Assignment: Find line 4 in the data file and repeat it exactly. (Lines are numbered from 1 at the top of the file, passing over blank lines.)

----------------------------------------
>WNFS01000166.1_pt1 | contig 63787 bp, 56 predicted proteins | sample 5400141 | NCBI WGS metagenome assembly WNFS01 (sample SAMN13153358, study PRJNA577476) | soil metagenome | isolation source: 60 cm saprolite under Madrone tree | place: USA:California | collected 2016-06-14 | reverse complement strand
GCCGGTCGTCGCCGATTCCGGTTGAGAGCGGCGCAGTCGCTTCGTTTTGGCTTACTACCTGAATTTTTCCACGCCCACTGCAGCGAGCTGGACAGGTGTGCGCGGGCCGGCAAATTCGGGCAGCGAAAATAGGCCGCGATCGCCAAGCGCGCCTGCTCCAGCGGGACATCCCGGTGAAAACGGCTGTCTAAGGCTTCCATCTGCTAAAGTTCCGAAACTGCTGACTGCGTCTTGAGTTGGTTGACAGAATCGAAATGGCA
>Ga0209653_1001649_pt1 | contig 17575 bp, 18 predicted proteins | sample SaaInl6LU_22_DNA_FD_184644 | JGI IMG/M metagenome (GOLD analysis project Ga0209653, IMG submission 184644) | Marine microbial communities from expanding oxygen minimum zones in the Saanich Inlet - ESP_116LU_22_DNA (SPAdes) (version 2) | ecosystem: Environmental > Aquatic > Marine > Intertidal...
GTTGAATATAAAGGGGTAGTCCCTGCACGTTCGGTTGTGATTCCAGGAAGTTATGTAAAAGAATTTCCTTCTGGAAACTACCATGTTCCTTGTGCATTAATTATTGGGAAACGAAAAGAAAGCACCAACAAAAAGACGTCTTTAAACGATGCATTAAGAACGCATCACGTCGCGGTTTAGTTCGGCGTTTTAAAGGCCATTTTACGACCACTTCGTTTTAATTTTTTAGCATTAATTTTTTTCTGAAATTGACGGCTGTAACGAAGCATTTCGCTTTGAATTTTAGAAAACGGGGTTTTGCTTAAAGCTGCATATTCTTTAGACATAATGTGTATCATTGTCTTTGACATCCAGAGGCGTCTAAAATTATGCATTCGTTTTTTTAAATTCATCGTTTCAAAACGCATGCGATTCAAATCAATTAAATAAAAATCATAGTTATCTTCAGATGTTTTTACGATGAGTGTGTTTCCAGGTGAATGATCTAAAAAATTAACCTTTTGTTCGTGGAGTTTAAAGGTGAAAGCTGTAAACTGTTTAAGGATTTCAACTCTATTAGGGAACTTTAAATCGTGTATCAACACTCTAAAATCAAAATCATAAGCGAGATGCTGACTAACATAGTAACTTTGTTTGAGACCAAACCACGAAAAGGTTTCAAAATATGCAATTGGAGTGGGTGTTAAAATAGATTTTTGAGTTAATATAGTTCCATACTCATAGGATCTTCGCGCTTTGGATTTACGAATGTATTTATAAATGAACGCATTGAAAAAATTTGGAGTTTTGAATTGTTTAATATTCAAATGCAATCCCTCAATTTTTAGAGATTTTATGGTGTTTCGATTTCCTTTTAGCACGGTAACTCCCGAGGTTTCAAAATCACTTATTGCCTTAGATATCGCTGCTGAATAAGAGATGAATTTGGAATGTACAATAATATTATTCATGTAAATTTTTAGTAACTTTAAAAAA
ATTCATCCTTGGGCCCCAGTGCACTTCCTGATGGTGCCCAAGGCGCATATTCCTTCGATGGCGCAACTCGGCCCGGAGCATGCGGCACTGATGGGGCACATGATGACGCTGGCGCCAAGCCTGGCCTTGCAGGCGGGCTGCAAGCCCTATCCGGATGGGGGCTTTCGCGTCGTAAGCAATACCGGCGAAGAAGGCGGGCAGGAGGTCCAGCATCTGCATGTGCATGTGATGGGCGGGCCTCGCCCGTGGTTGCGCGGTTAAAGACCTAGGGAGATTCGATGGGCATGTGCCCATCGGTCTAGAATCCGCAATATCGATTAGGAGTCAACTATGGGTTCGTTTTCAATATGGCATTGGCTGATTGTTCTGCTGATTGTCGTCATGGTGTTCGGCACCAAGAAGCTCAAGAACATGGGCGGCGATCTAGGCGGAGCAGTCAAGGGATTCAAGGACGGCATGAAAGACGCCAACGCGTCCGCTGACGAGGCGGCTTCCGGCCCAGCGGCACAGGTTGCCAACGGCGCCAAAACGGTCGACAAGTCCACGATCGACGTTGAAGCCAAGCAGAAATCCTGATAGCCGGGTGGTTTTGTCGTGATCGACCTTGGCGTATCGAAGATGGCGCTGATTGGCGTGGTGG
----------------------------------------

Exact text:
GTTGAATATAAAGGGGTAGTCCCTGCACGTTCGGTTGTGATTCCAGGAAGTTATGTAAAAGAATTTCCTTCTGGAAACTACCATGTTCCTTGTGCATTAATTATTGGGAAACGAAAAGAAAGCACCAACAAAAAGACGTCTTTAAACGATGCATTAAGAACGCATCACGTCGCGGTTTAGTTCGGCGTTTTAAAGGCCATTTTACGACCACTTCGTTTTAATTTTTTAGCATTAATTTTTTTCTGAAATTGACGGCTGTAACGAAGCATTTCGCTTTGAATTTTAGAAAACGGGGTTTTGCTTAAAGCTGCATATTCTTTAGACATAATGTGTATCATTGTCTTTGACATCCAGAGGCGTCTAAAATTATGCATTCGTTTTTTTAAATTCATCGTTTCAAAACGCATGCGATTCAAATCAATTAAATAAAAATCATAGTTATCTTCAGATGTTTTTACGATGAGTGTGTTTCCAGGTGAATGATCTAAAAAATTAACCTTTTGTTCGTGGAGTTTAAAGGTGAAAGCTGTAAACTGTTTAAGGATTTCAACTCTATTAGGGAACTTTAAATCGTGTATCAACACTCTAAAATCAAAATCATAAGCGAGATGCTGACTAACATAGTAACTTTGTTTGAGACCAAACCACGAAAAGGTTTCAAAATATGCAATTGGAGTGGGTGTTAAAATAGATTTTTGAGTTAATATAGTTCCATACTCATAGGATCTTCGCGCTTTGGATTTACGAATGTATTTATAAATGAACGCATTGAAAAAATTTGGAGTTTTGAATTGTTTAATATTCAAATGCAATCCCTCAATTTTTAGAGATTTTATGGTGTTTCGATTTCCTTTTAGCACGGTAACTCCCGAGGTTTCAAAATCACTTATTGCCTTAGATATCGCTGCTGAATAAGAGATGAATTTGGAATGTACAATAATATTATTCATGTAAATTTTTAGTAACTTTAAAAAA